l  Housing development, housing policy and their connection to urbanization / suburbanization, urban development and area renewal in China

l  Housing affordability, extreme housing deprivation in cities, public housing and welfare system in China

l  The changing driving forces of tenure choice and housing choice and their connections with China’s social transformation

l  Housing activism, homeowner associations, gated neighborhoods, NIMBY and other housing issues that affect the Chinese political agenda

l  Theoretical debate on post-socialism in cities, welfare regimes and comparative housing.

The symposium would aim to attract authors from a range of disciplines from across the social sciences (and may also reach into the arts and humanities). New researchers are particularly welcome.

To enhance a more focused engagement with the subject issues, the symposium does not intend to take on issues concerning Chinese investment in international housing markets. Yet we welcome papers that have a strong conceptual and theoretical contribution to the study of housing in social change in China and particularly on a critical review on the application of “western” theories to the case of China or papers with a strong comparative angle. Papers that are invited to the symposium should also include the link between housing and social transformation and/or new housing initiatives.

The editorial board of 
Housing Studies (SSCI, 2016 impact factor 1.513) has endorsed our proposal for a special issue on housing and social change in China (title to be finalised) and the majority of papers in the special issue will be selected from papers that are presented in the symposium.

Practical issues
The deadline of abstract submission is 31 Jan, 2018. The symposium organizers will jointly review all the abstract submissions and send out the notice of paper selection result to the authors by the end of February, 2018. Full paper is expected by May 30, 2018.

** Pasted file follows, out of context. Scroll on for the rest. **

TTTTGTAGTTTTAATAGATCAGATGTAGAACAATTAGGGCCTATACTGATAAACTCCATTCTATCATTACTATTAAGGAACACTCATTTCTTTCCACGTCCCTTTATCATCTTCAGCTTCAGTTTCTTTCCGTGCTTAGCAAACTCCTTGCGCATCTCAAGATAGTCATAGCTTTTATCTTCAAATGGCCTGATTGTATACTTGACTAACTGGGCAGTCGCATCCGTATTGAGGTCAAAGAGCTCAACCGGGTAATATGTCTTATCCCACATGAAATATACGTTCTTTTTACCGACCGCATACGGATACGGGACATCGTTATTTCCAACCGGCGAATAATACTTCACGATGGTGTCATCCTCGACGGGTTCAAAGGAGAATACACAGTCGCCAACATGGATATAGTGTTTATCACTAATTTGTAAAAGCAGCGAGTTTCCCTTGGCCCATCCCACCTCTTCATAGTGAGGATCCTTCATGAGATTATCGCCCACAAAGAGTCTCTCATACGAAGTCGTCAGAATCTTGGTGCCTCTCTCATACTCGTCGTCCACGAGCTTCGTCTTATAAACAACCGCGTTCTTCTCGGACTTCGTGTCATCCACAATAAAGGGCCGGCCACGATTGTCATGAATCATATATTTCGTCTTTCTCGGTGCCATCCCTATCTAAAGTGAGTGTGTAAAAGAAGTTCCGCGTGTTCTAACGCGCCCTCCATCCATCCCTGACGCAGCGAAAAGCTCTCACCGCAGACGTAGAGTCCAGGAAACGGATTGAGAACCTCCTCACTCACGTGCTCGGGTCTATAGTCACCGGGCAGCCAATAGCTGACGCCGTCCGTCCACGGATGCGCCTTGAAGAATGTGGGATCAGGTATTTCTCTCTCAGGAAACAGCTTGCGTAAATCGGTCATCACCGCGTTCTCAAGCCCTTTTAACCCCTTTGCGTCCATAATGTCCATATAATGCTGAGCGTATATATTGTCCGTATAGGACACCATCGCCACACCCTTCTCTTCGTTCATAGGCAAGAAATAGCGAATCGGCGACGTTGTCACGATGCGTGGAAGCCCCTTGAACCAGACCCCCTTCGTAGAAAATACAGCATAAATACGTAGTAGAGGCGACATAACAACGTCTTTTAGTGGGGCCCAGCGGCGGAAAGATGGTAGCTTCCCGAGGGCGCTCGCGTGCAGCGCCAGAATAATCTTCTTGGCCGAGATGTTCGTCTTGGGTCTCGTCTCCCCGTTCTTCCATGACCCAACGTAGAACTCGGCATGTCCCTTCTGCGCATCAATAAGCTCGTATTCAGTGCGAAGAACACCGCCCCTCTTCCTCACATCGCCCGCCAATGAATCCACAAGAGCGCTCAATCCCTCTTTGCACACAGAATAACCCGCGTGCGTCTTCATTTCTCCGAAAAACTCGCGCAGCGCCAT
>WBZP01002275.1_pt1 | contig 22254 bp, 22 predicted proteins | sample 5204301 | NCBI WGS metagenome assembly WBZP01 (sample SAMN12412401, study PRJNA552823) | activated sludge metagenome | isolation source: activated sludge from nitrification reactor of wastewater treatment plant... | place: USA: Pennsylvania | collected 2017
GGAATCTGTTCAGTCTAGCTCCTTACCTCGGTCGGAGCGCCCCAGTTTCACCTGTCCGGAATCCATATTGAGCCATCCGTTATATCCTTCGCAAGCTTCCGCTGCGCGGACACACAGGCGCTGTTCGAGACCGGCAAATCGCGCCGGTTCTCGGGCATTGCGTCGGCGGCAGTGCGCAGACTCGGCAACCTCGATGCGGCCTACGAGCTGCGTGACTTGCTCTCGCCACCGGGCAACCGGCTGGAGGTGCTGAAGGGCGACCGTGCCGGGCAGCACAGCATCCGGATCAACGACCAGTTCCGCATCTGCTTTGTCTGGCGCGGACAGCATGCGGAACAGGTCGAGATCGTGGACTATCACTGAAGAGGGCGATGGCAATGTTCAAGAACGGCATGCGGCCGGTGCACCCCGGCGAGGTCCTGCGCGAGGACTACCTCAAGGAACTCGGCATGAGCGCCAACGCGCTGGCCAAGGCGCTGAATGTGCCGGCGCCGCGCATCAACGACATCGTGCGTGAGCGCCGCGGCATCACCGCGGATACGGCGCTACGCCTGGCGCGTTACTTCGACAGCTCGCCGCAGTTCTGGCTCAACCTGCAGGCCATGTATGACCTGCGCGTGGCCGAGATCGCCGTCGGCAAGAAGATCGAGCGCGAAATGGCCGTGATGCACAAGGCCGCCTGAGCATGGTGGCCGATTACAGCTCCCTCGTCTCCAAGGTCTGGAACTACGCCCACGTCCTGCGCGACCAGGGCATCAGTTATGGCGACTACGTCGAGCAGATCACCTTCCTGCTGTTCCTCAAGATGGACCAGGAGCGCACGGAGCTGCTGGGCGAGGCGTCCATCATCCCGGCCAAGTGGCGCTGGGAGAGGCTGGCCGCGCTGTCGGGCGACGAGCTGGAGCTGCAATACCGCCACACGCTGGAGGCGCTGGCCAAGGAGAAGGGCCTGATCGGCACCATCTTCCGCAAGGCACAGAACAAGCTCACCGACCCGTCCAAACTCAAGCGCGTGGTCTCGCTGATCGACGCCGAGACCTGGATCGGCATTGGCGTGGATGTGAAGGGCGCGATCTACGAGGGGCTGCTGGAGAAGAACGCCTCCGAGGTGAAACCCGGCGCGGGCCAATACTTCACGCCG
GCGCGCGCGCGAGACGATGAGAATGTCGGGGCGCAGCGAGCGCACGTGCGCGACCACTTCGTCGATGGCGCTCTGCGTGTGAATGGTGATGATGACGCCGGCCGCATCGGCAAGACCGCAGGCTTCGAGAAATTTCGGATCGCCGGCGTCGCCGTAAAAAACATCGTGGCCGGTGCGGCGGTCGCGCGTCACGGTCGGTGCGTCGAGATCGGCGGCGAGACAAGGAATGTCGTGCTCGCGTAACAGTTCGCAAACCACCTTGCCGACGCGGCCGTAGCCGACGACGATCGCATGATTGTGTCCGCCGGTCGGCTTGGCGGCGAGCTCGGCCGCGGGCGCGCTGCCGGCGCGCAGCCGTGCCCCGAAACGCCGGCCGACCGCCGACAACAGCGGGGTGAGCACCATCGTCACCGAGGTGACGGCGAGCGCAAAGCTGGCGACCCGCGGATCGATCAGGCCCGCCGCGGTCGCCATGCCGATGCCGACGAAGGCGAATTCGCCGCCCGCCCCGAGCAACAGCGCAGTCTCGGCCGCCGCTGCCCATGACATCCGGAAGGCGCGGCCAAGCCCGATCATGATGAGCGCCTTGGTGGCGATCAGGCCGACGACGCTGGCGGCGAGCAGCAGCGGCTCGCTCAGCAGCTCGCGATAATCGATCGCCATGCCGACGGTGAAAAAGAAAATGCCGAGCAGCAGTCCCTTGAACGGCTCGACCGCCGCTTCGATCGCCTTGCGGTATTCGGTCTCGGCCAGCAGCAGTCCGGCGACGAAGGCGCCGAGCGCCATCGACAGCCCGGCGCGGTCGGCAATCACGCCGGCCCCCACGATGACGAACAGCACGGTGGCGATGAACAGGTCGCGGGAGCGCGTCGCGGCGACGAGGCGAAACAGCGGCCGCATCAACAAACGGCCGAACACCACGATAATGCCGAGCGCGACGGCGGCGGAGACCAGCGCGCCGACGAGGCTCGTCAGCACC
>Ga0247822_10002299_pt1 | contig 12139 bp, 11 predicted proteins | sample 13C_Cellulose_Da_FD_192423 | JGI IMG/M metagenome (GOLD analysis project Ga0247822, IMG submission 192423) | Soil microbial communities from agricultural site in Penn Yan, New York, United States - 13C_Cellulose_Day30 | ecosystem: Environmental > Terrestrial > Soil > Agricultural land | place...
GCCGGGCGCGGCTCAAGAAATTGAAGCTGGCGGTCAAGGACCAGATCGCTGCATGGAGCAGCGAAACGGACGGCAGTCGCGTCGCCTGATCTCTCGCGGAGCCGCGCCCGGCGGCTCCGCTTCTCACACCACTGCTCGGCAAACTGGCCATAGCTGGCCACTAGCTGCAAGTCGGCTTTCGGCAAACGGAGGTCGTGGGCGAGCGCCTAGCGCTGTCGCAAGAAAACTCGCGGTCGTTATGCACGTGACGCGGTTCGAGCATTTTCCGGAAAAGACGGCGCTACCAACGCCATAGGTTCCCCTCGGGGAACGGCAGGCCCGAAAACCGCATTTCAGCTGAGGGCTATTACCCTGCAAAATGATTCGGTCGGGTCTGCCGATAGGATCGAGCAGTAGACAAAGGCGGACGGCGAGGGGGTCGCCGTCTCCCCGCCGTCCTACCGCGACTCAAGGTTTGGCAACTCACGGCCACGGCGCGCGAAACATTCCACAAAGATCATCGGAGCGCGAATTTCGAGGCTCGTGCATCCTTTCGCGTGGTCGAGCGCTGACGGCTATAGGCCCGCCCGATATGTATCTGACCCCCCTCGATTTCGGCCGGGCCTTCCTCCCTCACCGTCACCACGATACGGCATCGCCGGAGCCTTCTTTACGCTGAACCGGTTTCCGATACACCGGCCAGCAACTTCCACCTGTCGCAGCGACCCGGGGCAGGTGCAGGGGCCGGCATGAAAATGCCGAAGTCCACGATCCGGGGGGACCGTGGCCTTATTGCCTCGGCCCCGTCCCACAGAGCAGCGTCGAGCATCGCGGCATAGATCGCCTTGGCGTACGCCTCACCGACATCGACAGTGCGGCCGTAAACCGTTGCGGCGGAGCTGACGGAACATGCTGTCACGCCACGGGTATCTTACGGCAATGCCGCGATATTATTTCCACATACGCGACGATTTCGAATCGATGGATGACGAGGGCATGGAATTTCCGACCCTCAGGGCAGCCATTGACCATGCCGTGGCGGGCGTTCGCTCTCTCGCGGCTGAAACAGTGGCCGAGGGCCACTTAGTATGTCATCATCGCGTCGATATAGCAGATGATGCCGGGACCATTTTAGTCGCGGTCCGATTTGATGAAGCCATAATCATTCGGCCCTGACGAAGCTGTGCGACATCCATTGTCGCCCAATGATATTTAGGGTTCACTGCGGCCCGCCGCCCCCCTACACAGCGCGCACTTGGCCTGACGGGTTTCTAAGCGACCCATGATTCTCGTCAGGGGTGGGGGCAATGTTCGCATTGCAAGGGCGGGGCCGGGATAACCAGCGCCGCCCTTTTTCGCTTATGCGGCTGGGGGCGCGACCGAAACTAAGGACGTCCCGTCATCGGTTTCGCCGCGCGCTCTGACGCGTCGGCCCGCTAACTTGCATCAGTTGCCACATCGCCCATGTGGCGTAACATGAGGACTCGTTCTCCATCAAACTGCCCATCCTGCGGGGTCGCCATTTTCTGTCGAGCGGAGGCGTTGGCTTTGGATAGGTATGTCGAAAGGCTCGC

Only 12-15 papers will be invited to attend the symposium and we will ensure that there is ample chance for in-depth discussion and ideas exchange during the symposium. Virtual presentation can be arranged. No fee is charged for the symposium and financial support on travelling and/or lodging is possible upon request, especially for new researchers.

Abstract Submission
To submit an abstract (max 300 words), please access google form 
here (preferred).

or complete the form below and attach the abstract in the email to any of the organisers.

Professor Ngai Ming YIP, City University of Hong Kong (
sayip@cityu.edu.hk )

Professor Jie Chen, Shanghai University of Finance and Economics (SHUFE)(chen.jie@mail.shufe.edu.cn)

Professor Ray Forrest, Lingnan University, Hong Kong (rayforrest@ln.edu.hk )

Paper Information
Title of paper -
First author’s Name -
First author’s Affiliation -
First author’s Title -
First author’s Email -
Second author’s Name -
Second author’s Affiliation -
Second author’s Title -
Second author’s Email-
Third author’s Name-
Third author’s Affiliation-
Third author’s Title-
Third author’s Email-
Other author(s)-
Corresponding author - First / second / third / other (author)
Who will be the presenter if the paper is selected - First / second / third / other (author)
Is the presenter a PhD student or a new researcher who graduated from PhD for less than three years PhD. _New Researcher _NA __
Financial needs* A. /  / C  / D (refer to the option below)

Abstract (max 300 words) (please attached to the email)
Key words(max 5)

1.

2.

3.

4.

5.
 
*We may be able to offer financial support for one author per paper.
A) Yes, I need full financial support (travelling and Lodging)
B) Yes, I need partial financial support (travelling)
C) Yes, I need partial financial support (lodging)
D) No, I can fund myself

Please direct further queries on the symposium to the organizers.